Officials realized the memorial could quickly become a graffiti target, especially by neo-Nazi and other anti-Semitic groups, so Degussa AG was brought in to provide an anti-graffiti coating. But Degussa is the company that produced Zyklon B, the poison that was dropped into "shower rooms," killing millions of people in the death camps. Degussa was ruled to have made restitution for its past actions, and the coating was used, but only after construction was halted while the matter was debated.
Others note that Germany doesn't hide its past, pointing out that the country already has numerous memorials to the Nazi genocide. Former camps such as Bergen-Belsen, Buchenwald, Dachau and Sachsenhausen are maintained for educational tours. German students study the Holocaust in elementary, middle and high school. German television provides a steady diet of atrocity documentaries.
Recently, Germans are paying even more attention to the past. Outside Berlin's Jewish Community Center Wednesday, people took turns reading the names of Holocaust victims, taking more than an hour just to get through the R's.
Still, German historian Wolfgang Wippermann wonders if the memorial doesn't add to what he sees as "the Hollywoodization" of the Holocaust, an increase in attention to the drama of the events that obscures, rather than illuminates, the real horror of the Nazi years.
"In that case, this is a perpetrators' memorial, built by perpetrators and for perpetrators," he said. "Once it's up, it's easier to say, `We've done our job, now let's move on.'"
Several German writers and publishers, including Gunter Grass, a Nobel Prize-winning author, urged the government to rethink the memorial. They called it "abstract," "oppressively gigantic" and said it wasn't a "place of quiet mourning and remembrance, or warning or enlightenment."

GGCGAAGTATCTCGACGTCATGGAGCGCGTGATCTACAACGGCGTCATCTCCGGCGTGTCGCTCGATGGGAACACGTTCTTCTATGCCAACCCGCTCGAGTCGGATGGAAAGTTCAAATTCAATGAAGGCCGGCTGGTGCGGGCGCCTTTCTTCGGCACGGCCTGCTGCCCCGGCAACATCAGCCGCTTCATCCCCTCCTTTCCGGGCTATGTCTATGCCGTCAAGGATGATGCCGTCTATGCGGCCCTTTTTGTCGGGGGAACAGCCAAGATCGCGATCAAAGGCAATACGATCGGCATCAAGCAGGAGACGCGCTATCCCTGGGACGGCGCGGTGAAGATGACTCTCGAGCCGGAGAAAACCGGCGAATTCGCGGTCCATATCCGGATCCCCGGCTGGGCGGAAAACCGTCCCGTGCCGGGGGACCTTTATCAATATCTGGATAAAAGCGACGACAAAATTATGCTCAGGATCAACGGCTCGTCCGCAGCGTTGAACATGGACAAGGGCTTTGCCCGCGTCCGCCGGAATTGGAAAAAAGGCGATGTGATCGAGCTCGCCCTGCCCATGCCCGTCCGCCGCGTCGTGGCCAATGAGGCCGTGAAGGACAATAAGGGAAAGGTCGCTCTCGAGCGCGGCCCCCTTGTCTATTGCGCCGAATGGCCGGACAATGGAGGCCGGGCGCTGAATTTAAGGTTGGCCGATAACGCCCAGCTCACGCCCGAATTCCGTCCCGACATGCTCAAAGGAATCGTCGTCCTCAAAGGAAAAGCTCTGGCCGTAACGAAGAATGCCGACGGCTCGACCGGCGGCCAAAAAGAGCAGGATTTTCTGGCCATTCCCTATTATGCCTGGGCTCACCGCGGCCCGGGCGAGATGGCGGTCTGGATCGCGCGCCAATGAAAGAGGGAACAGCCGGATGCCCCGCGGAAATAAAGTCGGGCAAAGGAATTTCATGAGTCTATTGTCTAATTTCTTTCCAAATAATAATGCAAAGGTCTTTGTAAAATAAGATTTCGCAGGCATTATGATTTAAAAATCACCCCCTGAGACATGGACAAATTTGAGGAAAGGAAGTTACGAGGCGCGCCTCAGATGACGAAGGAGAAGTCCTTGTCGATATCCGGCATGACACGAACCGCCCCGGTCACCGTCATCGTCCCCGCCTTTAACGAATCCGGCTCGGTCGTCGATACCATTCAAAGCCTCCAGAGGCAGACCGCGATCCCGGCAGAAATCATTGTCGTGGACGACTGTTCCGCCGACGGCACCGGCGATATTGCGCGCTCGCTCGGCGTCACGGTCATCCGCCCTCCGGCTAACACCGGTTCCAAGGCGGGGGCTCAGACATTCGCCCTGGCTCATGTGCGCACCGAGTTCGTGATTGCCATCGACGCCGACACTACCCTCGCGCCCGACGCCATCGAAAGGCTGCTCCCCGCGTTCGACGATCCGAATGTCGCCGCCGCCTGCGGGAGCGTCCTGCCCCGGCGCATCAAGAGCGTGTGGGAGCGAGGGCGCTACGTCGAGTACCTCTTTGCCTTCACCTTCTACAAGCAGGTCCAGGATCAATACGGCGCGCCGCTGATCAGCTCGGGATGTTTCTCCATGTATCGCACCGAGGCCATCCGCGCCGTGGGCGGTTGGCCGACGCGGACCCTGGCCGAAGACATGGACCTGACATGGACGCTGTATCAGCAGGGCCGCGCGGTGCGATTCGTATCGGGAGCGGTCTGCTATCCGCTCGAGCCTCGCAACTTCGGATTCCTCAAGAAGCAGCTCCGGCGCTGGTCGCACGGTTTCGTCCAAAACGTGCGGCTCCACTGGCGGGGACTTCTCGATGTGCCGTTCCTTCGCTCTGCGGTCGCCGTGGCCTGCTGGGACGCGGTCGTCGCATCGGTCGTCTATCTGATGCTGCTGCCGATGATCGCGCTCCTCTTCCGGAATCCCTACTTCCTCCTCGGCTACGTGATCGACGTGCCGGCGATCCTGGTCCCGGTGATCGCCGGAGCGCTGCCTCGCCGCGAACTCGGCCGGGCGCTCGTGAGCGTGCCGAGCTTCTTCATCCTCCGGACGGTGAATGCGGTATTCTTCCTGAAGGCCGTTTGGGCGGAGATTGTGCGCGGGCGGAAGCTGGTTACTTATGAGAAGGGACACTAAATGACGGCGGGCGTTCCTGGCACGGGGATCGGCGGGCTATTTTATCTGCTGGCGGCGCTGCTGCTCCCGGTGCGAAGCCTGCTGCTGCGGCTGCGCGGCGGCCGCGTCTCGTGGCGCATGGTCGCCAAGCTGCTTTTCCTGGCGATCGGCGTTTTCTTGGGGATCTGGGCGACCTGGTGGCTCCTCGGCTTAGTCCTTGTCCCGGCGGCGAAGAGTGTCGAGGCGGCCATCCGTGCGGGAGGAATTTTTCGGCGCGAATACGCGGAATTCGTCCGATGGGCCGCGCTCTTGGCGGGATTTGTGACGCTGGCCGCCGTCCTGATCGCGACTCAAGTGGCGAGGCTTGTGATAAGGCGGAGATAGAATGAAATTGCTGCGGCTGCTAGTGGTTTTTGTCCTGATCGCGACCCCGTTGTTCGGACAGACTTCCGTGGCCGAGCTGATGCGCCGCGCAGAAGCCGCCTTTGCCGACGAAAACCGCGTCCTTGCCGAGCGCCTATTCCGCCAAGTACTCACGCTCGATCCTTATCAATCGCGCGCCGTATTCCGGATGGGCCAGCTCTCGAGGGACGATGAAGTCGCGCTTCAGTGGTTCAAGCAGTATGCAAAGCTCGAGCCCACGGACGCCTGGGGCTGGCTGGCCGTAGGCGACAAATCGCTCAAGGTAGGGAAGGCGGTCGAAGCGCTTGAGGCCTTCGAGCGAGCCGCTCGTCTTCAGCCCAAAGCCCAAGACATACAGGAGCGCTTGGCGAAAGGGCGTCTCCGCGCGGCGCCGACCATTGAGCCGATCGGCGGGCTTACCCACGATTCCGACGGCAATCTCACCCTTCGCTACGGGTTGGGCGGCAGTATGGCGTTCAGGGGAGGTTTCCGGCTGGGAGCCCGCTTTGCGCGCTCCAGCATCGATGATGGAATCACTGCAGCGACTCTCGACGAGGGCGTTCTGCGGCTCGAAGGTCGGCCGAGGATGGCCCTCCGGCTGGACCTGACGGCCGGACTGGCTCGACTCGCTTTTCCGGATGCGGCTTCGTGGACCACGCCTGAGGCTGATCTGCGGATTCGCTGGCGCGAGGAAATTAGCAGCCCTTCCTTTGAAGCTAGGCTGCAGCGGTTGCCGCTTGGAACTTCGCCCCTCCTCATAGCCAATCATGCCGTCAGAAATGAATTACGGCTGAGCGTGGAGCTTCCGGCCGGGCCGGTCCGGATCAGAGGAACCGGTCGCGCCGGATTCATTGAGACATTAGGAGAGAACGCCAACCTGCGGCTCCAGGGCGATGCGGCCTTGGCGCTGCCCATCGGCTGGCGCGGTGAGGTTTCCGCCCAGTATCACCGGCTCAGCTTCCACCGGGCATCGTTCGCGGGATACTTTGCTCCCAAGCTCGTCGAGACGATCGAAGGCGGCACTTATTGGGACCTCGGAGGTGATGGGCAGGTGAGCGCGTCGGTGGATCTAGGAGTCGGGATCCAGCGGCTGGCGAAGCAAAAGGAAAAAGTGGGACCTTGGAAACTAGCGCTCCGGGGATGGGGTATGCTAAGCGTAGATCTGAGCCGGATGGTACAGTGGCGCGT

"Abandoning the project on the grounds of common sense would honor all those involved," they wrote.
Those who spent 18 years trying to convince Germany it needed the memorial disagree. They say that it will serve as a public and accessible reminder to citizens and visitors.
"There must be memorials to all who suffered, and they must be in Berlin," said Jacob Schulze-Rohr, a member of the memorial board of directors. "But they must be separate. A gypsy could become a Nazi. A lesbian could deny her sexuality. Jews were separated from the rest of humanity by the simple fact that they were born Jews. That alone was their death sentence."
He said the memorial shows Germany is taking its past seriously and is committed to remembering, not repeating, it.
Alexander Golomshtok, 81, Jewish and formerly a Soviet Red Army soldier who fought against the Nazis, said he can't imagine a more appropriate place or reason for a memorial.
"This was a culture that waged war for racist reasons, the worst example of what humanity has produced," he said. "I live here now. This country treats me well. But we can never forget what happened. We need this memorial."
(c) 2005, Knight Ridder/Tribune Information Services.
PHOTOS (from KRT Photo Service, 202-383-6099): GERMANY-HOLOCAUST
GRAPHIC (from KRT Graphics, 202-383-6064): 20050506 HOLOCAUST Berlin